Nickel City Smiler
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(Jan 18, 2011)
Nickel City Smiler chronicles a refugee's fight for survival and hope in the American rustbelt.
For his entire life Smiler Greely has lived in conditions only few could imagine. Growing up in Burma, at age 10, Smiler and his family were forced to flee their small village after the Burmese military attacked, tortured, raped and murdered thousands of the countries ethnic minorities. As a teenager, Smiler was compelled to join the resistance army in an attempt to prevent the slaughter of innocent people at the hands of the Burmese Junta. Eventually, Smiler and his family escaped into Thailand where over the next 20 years they lived in various refugee camps enduring confinement and poverty. It was in Beh Klaw refugee camp, where Smiler met and married his wife Ma Dee and became a father. In 2007, an optimistic Smiler and his family were selected for resettlement by the United States and assigned to live in Buffalo, New York.
Nickel City Smiler documents the ways in which Smiler's resettlement in Buffalo is as challenging as the life he left behind. Refugees continue to battle hardship, violence and bureaucracy in one of America's poorest cities. Smiler's determination, optimism, and desire to support his community are manifested in his son Moe Joe's moral idealism and sense of social justice. The strength present in Smiler's family represents the very essence of the refugee community.
Visit the movie website at www.nickelcitysmiler.com.
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This particular documentary already has some reviews on Amazon, but in reading them, we feel some things in those reviews ought to be addressed.
Regarding the misrepresentation of Buffalo, New York: All documentaries that we've seen of refugee life here in the United States feature neighborhoods like this one. Of course Buffalo, New York is not completely this way. Of course there are beautiful areas in Buffalo... but the neighborhood we see portrayed in this film transcends Buffalo. If you go to any major city that has a large refugee community, with few exceptions, they're going to be in neighborhoods that look like the ones in this film.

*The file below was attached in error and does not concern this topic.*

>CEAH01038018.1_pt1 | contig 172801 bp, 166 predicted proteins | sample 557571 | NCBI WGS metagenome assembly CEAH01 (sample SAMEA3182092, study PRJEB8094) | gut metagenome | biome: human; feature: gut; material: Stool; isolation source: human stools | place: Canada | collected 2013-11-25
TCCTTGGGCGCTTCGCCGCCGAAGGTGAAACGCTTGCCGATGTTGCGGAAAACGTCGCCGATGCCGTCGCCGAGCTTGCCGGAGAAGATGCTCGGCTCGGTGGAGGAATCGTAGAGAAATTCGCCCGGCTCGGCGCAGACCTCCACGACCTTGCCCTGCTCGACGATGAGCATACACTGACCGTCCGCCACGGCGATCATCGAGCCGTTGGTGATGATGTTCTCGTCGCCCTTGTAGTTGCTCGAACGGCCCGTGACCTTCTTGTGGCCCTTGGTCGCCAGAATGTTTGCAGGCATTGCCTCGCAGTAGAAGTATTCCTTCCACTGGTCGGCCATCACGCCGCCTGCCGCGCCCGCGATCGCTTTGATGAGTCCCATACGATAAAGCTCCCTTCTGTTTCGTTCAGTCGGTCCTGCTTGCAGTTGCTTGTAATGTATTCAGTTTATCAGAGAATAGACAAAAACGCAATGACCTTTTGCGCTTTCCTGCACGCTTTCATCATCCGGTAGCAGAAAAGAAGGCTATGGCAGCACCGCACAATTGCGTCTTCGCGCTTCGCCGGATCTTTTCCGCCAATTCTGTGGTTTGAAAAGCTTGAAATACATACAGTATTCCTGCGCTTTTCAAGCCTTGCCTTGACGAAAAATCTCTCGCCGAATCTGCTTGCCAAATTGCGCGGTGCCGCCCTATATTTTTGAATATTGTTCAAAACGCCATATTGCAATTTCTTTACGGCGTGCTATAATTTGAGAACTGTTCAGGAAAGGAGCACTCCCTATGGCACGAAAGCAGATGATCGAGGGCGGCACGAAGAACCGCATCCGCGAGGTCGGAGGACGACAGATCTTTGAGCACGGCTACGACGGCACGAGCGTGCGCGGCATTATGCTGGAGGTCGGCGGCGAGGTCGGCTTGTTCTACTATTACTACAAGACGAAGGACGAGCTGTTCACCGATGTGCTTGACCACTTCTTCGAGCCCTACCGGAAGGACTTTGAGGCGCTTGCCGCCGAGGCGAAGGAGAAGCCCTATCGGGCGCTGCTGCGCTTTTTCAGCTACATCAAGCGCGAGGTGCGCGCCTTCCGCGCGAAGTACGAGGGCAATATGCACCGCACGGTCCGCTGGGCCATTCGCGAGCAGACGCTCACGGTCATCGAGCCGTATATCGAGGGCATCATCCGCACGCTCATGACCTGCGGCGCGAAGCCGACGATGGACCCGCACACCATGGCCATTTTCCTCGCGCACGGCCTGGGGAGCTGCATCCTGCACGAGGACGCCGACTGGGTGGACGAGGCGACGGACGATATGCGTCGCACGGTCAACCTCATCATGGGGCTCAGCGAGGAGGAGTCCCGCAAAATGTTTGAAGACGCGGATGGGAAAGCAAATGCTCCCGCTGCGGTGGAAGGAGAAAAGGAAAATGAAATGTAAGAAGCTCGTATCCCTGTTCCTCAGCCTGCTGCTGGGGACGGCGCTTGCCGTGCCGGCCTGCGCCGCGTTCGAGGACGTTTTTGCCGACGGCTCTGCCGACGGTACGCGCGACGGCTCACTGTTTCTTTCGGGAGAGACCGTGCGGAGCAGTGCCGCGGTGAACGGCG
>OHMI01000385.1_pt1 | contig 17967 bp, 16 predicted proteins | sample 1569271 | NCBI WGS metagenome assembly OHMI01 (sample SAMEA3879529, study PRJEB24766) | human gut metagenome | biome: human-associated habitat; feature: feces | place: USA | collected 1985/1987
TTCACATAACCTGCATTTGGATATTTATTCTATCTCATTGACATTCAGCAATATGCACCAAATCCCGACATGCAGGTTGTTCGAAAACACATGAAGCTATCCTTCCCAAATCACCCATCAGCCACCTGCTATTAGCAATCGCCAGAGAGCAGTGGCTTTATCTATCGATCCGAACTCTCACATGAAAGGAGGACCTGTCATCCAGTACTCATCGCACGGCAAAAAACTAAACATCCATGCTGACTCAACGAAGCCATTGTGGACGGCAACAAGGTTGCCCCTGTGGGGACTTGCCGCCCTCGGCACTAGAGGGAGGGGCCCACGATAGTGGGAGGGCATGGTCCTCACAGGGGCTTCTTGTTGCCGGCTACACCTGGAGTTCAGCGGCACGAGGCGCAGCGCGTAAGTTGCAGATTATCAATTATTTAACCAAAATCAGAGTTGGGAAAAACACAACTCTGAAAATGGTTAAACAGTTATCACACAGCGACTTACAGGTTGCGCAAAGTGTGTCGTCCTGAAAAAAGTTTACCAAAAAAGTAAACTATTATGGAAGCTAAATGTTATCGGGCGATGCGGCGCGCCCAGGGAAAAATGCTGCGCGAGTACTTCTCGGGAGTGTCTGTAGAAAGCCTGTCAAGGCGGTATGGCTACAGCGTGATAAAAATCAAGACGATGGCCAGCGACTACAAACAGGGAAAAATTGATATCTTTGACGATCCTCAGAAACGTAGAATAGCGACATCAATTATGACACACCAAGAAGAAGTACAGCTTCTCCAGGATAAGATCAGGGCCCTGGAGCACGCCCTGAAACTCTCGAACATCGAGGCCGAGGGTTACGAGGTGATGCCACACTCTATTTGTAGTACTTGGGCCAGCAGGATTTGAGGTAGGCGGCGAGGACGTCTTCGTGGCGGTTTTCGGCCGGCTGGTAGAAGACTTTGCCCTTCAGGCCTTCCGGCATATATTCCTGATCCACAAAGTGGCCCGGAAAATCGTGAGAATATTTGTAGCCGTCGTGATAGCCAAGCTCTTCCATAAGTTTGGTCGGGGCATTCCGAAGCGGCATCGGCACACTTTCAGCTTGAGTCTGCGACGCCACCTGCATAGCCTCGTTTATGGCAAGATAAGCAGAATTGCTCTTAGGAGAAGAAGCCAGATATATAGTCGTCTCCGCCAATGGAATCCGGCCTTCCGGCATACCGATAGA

Regarding the coaching of the folks on film: When you speak with people for whom English is not their primary language, their ideas and speech can jump around and be difficult to follow. Had the film maker not kept them on subject, i'm sure this documentary would be extremely hard to follow.
Regarding Smiler Greely coaxing people saying "come on, you can tell me.": For us to explain the Karen people would take thousands of pages here, so here's the quick version: The Karen people have been persecuted for approximately 64 years by the Burmese government. After 64 years of absolutely injustice, they have developed a new attitude towards life. "if something good happens, wonderful. if something bad happens, keep your mouth shut and try to survive it." In this documentary, when Smiler is talking with newly arrived refugees, he's telling them "come on, you can tell me" because they don't know that in America, they can complain about leaky ceilings, no electricity, unfair landlords, etc...
Regarding the coincidental placement of a knife: We as Americans view the presence of a knife as a violent thing, and too often, that's true. If you look at this from the refugee's eyes though, it's much less of a big deal. Nearly every time we go to a refugee's home, they're cooking something. Try to get out of a refugee's home without being fed... we dare you! Sometimes they cook on their oven, and sometimes they cook behind or on the side of their apartment/house. If you go to a refugee neighborhood during the summer, you're going to see groups of refugees, sitting around small Coleman grills, cooking ribs, chicken, etc... Refugees are given what they're given when they arrive. They don't have 12 matching place sets and all of the standard utensils of the kitchen. If we had to guess why that knife was there in the alley, it's that someone cooked there recently, and instead of tongs, they used a knife to stab and flip the cooking food. When they went in that night with their plates of food, the grill, their chairs, etc... the knife was left.
In summation: We found this film to be wonderful, touching and informative. We'd love to say that the things in this film are not real, that life isn't that difficult for refugees, but unfortunately it's 100% accurate. The one fault we found with the film was that it didn't really give a "where do we go from here" summation, however if you go to the film's website, you can find that there (which in a way is pretty smart because "where we go from here" today may be completely different than "where we go from here" in 10 years.)
Nickel City Smiler is definitely worth your time, especially if you want to focus on Karen refugees.
As for the refugee story, I found the main characters dedication to helping his people charming. I think the message of carrying on to make it better for the next generation is the message of all immigrants that have come to this country.
Overall, I probably would not have bought the film had I seen it first.